Six municipalities head to the polls: Candidates for mayor share their vision

Six municipalities head to the polls: Candidates for mayor share their vision
Photo courtesy of the Town of Inuvik.

Six municipalities in the NWT are hosting elections this year, five of which have contests for the mayor’s seat. The Journal reached out to these communities to see what issues the would-be mayors are addressing in their platforms.

Fort Smith 

Brad Brake

After one term in office, Fort Smith’s incumbent mayor isn’t ready to relinquish his position just yet.

“I still feel that I can move our community forward to better and greater things and as such I am running to continue the good works that this council has started,” he said.

In a second term, Brake said he would prioritize improving the the town’s aging in-ground infrastructure, as well as the chipsealing of Highway 5.

“The Town had a 60-per-cent increase in development permits last year and our economy is vibrant and healthy and is doing better than many other northern towns who are affected by economic downturns,” Brake said. “I think that this was in no small part due to the actions of council’s leadership.”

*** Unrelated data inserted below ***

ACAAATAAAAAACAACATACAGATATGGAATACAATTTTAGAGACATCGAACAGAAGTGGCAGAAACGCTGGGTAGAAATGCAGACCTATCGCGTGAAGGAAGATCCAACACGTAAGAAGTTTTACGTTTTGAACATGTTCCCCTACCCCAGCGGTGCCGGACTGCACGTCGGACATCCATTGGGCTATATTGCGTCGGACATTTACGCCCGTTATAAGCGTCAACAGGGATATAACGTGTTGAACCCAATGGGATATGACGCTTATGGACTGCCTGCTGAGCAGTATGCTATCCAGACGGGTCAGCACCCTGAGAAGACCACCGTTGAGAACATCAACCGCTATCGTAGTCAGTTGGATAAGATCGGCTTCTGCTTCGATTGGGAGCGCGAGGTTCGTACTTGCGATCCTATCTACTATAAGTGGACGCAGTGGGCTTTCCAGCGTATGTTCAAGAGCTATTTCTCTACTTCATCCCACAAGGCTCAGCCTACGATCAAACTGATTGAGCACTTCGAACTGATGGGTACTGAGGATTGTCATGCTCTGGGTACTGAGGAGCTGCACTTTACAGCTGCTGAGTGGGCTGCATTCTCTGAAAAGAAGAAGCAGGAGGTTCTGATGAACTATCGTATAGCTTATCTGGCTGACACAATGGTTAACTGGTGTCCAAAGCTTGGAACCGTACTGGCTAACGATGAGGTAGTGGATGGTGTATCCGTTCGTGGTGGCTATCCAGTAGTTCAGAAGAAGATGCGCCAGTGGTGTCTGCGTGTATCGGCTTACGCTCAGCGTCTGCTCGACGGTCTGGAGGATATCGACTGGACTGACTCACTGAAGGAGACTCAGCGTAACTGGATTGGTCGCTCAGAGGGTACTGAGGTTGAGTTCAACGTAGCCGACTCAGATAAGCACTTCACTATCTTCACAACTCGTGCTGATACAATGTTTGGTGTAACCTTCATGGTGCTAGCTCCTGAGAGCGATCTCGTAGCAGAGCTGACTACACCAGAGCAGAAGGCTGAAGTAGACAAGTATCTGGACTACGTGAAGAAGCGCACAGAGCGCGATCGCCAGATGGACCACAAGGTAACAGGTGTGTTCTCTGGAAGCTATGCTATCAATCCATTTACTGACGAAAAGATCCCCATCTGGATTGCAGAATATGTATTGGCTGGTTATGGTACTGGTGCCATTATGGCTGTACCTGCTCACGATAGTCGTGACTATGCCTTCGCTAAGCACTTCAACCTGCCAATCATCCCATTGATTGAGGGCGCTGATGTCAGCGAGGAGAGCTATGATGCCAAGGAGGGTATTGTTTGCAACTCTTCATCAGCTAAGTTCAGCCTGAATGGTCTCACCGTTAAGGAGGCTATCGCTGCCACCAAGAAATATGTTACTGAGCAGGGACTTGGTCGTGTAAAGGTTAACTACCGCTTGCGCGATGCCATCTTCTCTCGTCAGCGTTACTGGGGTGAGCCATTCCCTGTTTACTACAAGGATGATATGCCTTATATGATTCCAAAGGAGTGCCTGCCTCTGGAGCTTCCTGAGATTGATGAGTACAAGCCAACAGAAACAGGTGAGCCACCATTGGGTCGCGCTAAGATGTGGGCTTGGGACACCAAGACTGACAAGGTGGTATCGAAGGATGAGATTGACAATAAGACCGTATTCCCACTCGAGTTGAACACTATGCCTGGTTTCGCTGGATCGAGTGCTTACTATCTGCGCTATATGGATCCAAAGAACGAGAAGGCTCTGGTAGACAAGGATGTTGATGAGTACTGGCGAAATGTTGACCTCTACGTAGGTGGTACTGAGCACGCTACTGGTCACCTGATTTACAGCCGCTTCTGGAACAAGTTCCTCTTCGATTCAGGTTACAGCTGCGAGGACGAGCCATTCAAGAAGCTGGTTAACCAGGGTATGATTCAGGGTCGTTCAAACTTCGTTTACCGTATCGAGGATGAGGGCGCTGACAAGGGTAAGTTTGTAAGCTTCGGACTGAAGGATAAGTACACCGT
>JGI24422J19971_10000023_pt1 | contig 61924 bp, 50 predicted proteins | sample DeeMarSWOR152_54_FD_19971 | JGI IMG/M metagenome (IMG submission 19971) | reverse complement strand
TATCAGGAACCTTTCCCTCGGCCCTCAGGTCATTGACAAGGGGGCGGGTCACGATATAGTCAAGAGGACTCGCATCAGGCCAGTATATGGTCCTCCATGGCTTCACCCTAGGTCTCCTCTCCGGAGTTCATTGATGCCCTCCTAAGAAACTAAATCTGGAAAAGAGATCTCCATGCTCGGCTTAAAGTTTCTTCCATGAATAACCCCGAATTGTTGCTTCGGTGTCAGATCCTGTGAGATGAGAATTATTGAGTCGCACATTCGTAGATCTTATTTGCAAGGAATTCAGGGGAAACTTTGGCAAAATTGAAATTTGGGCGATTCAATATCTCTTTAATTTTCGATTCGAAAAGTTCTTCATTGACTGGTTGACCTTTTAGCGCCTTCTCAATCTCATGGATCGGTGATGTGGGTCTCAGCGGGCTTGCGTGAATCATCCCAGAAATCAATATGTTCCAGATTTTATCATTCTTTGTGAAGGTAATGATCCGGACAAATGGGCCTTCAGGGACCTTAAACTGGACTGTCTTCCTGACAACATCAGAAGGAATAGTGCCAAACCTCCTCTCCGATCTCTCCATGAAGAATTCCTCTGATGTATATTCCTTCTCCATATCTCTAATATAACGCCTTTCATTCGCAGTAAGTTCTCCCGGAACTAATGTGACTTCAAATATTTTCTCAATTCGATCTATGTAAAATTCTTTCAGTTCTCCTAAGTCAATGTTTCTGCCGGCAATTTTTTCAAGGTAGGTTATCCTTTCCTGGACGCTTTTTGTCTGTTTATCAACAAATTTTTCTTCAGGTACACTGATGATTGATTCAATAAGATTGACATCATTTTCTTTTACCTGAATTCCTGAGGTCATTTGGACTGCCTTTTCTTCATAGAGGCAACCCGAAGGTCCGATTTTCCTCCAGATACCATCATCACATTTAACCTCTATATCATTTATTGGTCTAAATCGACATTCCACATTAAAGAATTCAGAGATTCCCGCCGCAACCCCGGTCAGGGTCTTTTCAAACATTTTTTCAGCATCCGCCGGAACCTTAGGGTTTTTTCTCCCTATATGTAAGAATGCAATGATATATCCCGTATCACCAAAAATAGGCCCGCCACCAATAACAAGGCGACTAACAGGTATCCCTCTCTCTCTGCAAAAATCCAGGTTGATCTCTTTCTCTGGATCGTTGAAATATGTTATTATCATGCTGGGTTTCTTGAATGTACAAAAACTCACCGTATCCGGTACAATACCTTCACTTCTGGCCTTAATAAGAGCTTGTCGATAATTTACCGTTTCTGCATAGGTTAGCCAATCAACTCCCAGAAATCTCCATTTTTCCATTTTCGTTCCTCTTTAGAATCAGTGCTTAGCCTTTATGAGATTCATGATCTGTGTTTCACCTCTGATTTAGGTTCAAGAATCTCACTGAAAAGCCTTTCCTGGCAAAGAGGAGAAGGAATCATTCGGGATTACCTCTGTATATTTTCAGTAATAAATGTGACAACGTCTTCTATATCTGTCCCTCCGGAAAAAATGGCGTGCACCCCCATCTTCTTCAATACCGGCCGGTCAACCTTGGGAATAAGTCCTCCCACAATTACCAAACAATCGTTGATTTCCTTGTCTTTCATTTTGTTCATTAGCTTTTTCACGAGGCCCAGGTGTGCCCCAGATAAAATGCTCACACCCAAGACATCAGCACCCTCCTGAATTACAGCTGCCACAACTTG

Working towards community wellness, both mentally and physically, is another item at the top of his list.

“I am further committed to establishing the town leadership to take control of its role as leaders in our community through the establishment of a wellness working group and a working group to lead appropriate parties in lobbying the GNWT to establish a Centre for Arts Excellence in the town of Fort Smith.”

Brad also stated he was committed to increasing transparency and accountability for council.

Lynn Napier-Buckley